Our family is now just into term two of official homeschool. We are still very much learning how to structure our days together; how to balance that unschooling tendency, whilst managing my newbie doubts and love of Montessori and Mason. One thing I love to do with the kids is a “morning time" or “circle time", its a great way to come together and for me to guide some learning.
For a lot of people morning time will involve reading books together, reciting poetry or bible verses, music or art appreciation and maybe language. Mathematics being my pet thing to bring out of the textbook and into our everyday, I've been incorporating math into morning time, and you can too. During my recent interview with Pam Barnhill on Your Morning Basket, I realised some people might like a bit more help to bring math to morning time.
This post looks at bringing math to morning time in Kindergarten, arguably a good place to start right? In my house I have a nearly 6 year old, 3.5 year old and 10 month old baby. I try to do morning time when baby naps.
Math picture books
I like to include one math specific picture book in morning time. Sometimes we will do an activity leading out of the book, but often we just read it.
Check out my picture book list.
Even if we don't do a math specific book, I'll often ask a mathematical question in a "normal" picture book. For example, in The Tawny Scrawny Lion - "five sisters and four brothers... how many rabbits?" Or in The Gruffalo's Child "two eyes peered out of a tree top house.... two eyes, how many owls? What if there were 4 eyes?" (A mini version of my units if you will.)
We've really enjoyed this funny book "I am not a worm" by Scott Tulloch. Today I'm going to mix in some math with it. It takes about 4 weeks for a butterfly to form in it's chrysalis. How long could each picture represent? In weeks, in days? We'll be covering time measurement, division and problem solving 😄 when I first stumbled on this book in the library I thought it was a bit annoying and repetitive, but the last page literally made me laugh out loud! My kids think its hilarious plus the early reader has been decoding because of the repetitive nature of the words. Winner. . . . #mathinbooks #mathsinbooks #creativemath #scholasticbooks @scholastic_au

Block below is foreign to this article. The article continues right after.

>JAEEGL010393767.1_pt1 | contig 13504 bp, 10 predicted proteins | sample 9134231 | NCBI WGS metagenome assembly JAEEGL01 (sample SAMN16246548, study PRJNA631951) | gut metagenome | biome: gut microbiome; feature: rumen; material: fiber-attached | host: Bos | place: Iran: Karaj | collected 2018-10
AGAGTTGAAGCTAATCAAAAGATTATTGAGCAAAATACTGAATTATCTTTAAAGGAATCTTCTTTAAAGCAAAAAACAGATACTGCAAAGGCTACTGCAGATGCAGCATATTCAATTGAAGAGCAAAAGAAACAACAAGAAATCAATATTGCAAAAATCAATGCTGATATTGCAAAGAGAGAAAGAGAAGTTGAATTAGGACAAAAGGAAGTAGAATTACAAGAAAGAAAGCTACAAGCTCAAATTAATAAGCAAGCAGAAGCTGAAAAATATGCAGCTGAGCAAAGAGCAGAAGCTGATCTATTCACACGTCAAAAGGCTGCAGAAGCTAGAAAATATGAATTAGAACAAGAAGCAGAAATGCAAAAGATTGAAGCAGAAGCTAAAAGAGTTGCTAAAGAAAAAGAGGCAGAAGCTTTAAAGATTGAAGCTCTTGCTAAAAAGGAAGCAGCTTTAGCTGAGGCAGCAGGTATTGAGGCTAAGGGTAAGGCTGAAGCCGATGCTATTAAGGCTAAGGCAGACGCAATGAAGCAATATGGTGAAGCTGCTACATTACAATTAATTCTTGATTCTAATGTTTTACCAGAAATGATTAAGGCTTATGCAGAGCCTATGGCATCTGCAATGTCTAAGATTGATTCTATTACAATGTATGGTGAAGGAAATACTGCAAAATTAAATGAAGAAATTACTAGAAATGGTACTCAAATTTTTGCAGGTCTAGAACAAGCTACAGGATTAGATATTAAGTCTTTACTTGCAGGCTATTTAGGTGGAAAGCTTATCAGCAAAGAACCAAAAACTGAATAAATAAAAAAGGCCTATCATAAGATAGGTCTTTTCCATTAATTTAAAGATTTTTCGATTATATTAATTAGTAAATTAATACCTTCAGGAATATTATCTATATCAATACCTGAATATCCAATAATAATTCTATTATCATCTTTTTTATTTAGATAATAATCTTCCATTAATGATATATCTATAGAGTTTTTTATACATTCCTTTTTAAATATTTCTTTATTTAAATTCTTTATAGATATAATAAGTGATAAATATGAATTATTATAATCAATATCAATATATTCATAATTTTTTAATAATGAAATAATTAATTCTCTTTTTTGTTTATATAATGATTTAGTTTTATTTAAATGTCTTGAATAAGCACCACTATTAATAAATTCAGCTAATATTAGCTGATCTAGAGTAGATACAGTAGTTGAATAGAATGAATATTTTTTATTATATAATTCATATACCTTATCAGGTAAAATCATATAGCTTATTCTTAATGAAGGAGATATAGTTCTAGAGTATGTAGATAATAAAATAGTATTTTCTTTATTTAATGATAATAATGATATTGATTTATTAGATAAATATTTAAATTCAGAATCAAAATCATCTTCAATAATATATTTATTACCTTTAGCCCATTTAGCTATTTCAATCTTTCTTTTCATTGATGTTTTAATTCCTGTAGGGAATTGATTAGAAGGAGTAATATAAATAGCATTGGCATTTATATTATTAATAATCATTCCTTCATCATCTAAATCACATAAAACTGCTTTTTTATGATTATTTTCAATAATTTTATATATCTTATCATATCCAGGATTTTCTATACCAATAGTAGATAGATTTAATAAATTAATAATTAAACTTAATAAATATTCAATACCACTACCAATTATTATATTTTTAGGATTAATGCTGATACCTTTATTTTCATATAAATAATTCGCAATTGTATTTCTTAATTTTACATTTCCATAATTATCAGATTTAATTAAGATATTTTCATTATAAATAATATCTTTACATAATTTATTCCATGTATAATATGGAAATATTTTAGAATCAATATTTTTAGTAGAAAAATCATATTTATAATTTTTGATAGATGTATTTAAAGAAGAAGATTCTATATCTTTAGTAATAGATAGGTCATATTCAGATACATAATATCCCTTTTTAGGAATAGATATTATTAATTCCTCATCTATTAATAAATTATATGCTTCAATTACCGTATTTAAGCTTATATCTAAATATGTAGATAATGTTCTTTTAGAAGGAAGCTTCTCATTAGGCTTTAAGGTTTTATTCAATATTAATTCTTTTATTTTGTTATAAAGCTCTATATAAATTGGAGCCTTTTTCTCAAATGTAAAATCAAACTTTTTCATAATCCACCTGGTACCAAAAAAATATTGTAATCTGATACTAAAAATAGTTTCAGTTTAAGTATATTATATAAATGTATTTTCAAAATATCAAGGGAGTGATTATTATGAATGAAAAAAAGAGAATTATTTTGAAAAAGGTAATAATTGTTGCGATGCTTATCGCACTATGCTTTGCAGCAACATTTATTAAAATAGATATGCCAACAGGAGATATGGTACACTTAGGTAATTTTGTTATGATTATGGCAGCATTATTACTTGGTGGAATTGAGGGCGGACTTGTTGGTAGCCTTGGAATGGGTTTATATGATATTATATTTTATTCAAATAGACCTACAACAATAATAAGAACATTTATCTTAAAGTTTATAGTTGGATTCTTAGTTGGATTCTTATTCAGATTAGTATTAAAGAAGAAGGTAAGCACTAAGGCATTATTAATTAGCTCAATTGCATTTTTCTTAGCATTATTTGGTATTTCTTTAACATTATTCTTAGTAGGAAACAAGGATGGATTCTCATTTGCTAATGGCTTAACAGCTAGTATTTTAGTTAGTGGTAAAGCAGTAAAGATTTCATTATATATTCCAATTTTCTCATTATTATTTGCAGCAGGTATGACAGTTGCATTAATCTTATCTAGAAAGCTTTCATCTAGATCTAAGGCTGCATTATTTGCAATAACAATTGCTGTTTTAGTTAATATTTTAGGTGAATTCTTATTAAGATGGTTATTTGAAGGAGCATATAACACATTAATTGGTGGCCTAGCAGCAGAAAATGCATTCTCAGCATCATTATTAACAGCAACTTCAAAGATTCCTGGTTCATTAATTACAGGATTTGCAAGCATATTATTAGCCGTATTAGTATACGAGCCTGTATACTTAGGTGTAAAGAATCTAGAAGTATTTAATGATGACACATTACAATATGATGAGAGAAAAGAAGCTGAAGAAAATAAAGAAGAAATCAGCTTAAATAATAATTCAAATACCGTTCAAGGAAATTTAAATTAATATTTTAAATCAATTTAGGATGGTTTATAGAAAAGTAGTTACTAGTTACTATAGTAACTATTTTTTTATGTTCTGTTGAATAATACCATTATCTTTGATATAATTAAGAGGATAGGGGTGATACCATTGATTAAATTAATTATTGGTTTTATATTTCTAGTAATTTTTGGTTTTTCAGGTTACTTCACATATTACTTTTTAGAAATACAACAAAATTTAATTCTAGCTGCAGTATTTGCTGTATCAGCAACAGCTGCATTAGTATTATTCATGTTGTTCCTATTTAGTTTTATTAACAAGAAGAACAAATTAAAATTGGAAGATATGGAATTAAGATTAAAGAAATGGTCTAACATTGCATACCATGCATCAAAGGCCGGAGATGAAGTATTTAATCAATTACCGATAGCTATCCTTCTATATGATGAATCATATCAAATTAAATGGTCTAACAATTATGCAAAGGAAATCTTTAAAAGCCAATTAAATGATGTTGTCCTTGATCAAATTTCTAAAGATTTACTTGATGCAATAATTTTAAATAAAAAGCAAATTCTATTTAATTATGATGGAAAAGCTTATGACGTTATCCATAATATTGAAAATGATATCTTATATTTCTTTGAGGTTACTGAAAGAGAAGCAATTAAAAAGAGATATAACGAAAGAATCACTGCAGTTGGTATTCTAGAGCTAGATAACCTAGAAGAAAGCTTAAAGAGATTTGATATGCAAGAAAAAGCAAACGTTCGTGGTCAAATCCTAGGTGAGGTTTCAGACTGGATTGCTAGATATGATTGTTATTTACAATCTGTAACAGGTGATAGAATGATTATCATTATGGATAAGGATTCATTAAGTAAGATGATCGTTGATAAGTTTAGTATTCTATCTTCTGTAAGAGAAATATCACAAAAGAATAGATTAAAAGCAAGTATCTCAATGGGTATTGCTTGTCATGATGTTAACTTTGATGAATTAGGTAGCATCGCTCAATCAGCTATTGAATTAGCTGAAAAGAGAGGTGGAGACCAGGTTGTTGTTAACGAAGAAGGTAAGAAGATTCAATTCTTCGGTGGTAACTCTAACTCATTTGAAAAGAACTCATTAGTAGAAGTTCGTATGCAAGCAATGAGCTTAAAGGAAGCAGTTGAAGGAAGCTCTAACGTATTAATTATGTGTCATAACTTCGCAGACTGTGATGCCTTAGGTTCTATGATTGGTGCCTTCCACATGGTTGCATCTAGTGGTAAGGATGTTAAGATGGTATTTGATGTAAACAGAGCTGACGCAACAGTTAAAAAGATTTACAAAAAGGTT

If things are going well, we also play a maths game or activity in morning time.
Recently we've been having tea parties with cuisinere rods. I choose a collection of rods to place in the middle and the kids share them equally between the plates.
If we've read Equal Schmequal we have drawn pictures of equal or played with our balance scales and toys at making equal.
I also love the idea shared with me by Josie (@onwillowsbend) to step in a circle counting upwards and then unwind by counting backwards. We are practicing this with some large numbers to step on. We are also going to use these numbers to step on to practice skip counting. You could do this as a lead into morning time or as a break to get some wiggles out!
But perhaps the favourite around here is a simple dice and hundred chart game. Simply roll the dice and colour, or cover with counters, that amount over squares until you reach 100 (we've also played with dominoes as above). Its great for noticing addition patterns and can lead to skip counting too, and yet it's simple enough for the 3 year old to join in too.
You can get more ideas in our charity Games for Good Booklet.
Art can be a simple way to bring some math into morning time too. Drawing mandalas, cutting snowflakes, Fibonacci inspired art, geometrical art, ratio or scaled drawings, equal colours pixel art, symmetry paintings, tesselation play and more!
Staring at this beauty by @growingwildthings for @wildandfree.co and thinking you could turn it into a fraction activity either by painting each stick into various fractions, OR by cutting the sticks as fractions (start with 1 stick as your "whole" length and then cut sticks a quarter, 3/4, 1/2, 1/3, 2/3 etc of the original "whole" length). #mathsiseverywhere 💕
Some of these are easy tasks to complete while listening to a read aloud. Or choose a math art activity for your art some weeks to mix things up.
To see more of our everyday maths ideas come see my instagram by clicking the instagram post above 😊